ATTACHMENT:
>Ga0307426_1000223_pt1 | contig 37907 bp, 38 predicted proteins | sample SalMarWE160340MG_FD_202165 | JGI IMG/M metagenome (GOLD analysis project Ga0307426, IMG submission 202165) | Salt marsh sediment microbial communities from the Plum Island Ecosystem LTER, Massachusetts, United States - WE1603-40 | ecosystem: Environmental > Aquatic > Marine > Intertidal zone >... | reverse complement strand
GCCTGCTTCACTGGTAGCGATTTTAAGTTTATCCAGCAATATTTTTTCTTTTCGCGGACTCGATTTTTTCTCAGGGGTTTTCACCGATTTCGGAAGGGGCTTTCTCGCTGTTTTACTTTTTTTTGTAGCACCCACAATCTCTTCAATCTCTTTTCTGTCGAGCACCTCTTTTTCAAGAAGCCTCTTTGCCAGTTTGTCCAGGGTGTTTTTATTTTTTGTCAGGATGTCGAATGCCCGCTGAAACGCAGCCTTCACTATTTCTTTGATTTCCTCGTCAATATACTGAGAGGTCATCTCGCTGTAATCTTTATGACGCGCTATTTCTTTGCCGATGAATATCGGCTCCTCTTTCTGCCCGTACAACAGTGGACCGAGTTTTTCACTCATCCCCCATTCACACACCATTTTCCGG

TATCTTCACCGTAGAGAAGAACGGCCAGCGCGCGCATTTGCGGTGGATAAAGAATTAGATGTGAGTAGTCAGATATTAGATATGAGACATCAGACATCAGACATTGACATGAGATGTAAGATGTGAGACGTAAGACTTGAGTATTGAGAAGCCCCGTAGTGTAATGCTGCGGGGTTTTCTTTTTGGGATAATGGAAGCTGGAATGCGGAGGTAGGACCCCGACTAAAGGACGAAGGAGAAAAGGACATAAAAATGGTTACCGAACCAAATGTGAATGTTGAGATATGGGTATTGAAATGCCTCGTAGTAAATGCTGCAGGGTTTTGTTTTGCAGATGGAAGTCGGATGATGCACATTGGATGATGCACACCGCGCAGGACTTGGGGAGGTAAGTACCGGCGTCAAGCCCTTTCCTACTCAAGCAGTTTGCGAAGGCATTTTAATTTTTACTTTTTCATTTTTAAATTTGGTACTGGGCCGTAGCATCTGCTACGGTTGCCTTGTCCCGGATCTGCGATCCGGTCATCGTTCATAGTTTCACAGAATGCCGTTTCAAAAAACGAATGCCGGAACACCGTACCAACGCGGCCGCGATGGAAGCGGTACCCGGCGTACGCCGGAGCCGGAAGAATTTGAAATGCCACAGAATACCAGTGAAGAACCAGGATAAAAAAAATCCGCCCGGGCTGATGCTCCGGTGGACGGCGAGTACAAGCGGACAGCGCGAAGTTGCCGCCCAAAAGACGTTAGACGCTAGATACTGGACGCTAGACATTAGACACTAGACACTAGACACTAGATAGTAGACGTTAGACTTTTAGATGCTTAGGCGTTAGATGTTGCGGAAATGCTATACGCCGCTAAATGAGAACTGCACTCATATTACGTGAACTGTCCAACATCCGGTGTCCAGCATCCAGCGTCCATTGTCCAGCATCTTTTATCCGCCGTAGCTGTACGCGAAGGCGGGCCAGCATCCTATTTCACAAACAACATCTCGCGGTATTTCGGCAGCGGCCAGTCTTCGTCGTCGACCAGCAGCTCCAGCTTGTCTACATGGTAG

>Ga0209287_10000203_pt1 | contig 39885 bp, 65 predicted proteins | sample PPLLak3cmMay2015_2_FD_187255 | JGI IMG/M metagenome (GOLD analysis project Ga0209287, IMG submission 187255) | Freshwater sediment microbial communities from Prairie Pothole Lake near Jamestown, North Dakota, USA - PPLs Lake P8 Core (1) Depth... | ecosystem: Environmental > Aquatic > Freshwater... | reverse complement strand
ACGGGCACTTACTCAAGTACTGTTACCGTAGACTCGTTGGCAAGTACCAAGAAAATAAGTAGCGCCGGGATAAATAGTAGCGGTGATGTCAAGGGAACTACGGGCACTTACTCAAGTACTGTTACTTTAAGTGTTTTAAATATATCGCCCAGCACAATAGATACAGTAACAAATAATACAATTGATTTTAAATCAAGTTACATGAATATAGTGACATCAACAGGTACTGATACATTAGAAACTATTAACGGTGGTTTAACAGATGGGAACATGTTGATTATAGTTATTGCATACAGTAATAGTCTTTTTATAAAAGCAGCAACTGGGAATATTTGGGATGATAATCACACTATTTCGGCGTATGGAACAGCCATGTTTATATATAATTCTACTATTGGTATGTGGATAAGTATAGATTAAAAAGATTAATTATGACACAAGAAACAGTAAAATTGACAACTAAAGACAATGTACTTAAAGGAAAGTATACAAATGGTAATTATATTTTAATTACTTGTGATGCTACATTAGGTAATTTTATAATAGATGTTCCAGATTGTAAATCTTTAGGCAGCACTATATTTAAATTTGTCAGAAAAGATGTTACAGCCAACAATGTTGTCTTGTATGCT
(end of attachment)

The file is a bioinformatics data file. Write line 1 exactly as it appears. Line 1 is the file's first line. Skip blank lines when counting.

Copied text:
>Ga0307426_1000223_pt1 | contig 37907 bp, 38 predicted proteins | sample SalMarWE160340MG_FD_202165 | JGI IMG/M metagenome (GOLD analysis project Ga0307426, IMG submission 202165) | Salt marsh sediment microbial communities from the Plum Island Ecosystem LTER, Massachusetts, United States - WE1603-40 | ecosystem: Environmental > Aquatic > Marine > Intertidal zone >... | reverse complement strand